S'pore is 14th most expensive city in the world for expats, down 2 ranks but stays at 6th in Asia

Singapore has been overtaken by Copenhagen in Denmark and Bern in Switzerland. ST PHOTO: GIN TAY

SINGAPORE - Singapore is the 14th most expensive city in the world for expatriates, moving down two spots from last year's ranking because of the weakening Singapore dollar.

The Republic has been overtaken by Copenhagen in Denmark and Bern in Switzerland, according to a survey released by human resource consultancy ECA International on Tuesday (Dec 15).

Hong Kong remains the most expensive location for expatriates to live in despite falling rental due to the ongoing political uncertainty, followed by Tokyo and New York.

Mr Lee Quane, ECA International's director for Asia, said that the Covid-19 pandemic has resulted in a global recession, leading to a decline in trade for the Singapore economy.

"This contributed to the weakening of the Singapore dollar compared to stronger currencies, like the Danish kroner and Swiss franc," he added.

In Asia, Singapore retains its No. 6 position from last year.

Top on the list in Asia as well as globally is Hong Kong. Even as the Chinese city grapples with ongoing political uncertainty, Hong Kong owes its status as the most expensive city for expatriates to its "exceptionally high housing costs", said Mr Quane.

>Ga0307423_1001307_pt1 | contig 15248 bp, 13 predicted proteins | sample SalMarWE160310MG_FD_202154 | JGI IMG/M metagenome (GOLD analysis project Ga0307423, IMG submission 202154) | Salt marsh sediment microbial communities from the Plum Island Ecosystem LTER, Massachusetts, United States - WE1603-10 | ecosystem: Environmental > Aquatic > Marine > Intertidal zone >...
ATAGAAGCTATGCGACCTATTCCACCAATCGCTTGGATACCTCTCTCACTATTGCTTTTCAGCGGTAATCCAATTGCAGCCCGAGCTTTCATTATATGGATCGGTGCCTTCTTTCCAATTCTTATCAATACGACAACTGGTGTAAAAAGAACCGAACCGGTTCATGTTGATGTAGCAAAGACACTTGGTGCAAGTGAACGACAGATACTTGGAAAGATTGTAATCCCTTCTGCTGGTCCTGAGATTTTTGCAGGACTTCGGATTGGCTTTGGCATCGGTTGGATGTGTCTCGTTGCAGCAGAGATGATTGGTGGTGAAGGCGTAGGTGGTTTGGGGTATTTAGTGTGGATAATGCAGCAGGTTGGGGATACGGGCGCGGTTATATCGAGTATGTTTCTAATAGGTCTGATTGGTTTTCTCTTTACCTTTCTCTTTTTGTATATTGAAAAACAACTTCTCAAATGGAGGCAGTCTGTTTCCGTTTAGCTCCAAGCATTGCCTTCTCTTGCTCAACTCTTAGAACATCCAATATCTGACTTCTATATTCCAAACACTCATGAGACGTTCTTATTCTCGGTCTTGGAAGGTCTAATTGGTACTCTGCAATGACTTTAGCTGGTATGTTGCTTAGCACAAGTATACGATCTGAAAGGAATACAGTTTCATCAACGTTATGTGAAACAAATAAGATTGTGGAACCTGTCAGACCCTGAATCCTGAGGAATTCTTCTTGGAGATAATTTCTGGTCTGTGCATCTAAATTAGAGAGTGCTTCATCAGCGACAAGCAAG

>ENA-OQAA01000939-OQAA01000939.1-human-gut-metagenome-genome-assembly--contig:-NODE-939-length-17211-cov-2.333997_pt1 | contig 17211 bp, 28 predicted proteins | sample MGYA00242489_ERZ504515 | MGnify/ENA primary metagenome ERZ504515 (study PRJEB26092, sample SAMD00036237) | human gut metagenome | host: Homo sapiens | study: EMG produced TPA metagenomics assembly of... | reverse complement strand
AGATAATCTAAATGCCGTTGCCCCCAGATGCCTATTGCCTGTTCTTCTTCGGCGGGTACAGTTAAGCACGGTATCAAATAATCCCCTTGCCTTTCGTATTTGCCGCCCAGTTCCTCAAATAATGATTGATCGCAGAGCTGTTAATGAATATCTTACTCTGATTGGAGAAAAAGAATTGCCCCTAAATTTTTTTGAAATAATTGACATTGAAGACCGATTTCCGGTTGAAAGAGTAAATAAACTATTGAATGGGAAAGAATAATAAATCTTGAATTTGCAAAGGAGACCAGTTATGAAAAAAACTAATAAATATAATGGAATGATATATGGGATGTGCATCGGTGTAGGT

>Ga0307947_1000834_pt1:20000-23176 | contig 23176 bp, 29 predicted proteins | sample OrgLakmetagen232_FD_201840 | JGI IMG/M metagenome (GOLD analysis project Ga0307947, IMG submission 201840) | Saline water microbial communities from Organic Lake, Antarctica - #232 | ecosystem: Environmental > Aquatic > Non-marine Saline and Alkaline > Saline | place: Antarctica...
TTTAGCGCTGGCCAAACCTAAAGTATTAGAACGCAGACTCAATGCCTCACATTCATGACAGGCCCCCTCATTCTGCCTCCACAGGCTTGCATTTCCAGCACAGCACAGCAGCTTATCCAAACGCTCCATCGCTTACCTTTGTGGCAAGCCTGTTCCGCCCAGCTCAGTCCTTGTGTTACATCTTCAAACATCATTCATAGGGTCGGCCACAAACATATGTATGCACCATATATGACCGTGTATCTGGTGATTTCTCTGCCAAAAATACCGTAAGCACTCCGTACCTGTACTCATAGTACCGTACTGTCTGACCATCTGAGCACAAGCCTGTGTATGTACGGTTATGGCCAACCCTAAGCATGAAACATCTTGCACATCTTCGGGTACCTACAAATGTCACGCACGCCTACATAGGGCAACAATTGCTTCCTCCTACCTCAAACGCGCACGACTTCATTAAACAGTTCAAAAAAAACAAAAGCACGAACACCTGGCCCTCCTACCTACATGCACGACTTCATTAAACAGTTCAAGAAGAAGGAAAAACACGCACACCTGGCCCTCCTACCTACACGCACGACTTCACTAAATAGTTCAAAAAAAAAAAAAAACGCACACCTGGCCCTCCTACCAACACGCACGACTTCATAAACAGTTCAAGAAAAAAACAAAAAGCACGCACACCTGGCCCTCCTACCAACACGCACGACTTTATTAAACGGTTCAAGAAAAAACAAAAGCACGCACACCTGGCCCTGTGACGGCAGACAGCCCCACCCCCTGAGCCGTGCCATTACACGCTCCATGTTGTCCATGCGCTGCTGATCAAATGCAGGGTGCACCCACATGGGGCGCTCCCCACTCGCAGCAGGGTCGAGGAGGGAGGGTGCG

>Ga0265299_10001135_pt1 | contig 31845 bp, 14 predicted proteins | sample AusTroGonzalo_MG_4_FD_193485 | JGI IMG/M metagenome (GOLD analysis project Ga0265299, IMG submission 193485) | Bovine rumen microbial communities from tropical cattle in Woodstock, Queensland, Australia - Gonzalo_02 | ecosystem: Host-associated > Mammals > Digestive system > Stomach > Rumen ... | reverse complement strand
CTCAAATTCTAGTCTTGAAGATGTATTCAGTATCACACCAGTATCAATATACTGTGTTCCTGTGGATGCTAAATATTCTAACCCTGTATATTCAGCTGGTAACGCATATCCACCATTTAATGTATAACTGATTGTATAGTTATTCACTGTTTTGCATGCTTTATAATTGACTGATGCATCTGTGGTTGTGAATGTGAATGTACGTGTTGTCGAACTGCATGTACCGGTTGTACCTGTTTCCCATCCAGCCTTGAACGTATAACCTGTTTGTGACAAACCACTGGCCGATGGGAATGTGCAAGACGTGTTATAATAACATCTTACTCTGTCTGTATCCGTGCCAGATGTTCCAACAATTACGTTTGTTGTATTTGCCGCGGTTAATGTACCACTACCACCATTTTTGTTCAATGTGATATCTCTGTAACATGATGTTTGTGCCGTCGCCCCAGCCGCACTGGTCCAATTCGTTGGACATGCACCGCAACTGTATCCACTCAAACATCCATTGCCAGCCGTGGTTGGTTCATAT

Other Asian cities in the top 10 global rankings are Tokyo (No. 2), Seoul (No. 8) and Yokohama (No. 10).

ECA International assesses the cost of living in cities for non-local employees based on a basket of consumer goods and services, such as groceries and leisure activities.

For this year's survey, cost of living research was combined with accommodation data into one index even though the data sets were previously separated, said an ECA International spokesman.

"As such, the 2019 rankings... have been retrospectively updated," he added.

The Covid-19 pandemic has also not spared cities in Thailand and Vietnam, with the survey showing that every Thai and Vietnamese locations have slipped at least 10 places in the rankings this year.

"The Thai baht and Vietnamese dong weakened significantly against other major currencies during the Covid-19 pandemic, partly due to a major blow to the tourism industry as fewer visitors travelled to the region. Rental costs also fell due to the weaker demand," said Mr Quane.

He added that Bangkok is the only Thai city remaining in the top 100 most expensive locations in the world. Still, the Thai capital fell 16 places to No. 39 on the global rankings.

Meanwhile, European cities have risen up the ranking as uncertainty around Brexit subsiding this year compared with 2019.

London comes in at No. 6, having climbed four places since last year.

But with another Brexit deadline fast approaching, ECA International expects "volatility in the months to come".

Another factor that has brought about changes in this year's rankings is the collapse of oil prices.

As a result, countries heavily reliant on oil, such as Brazil, Russia and Venezuela, have seen weaker currencies and a downswing in their economies. The most severe impact was felt by Luanda in Angola, which plunged 104 places from No. 37 to No. 141 this year.

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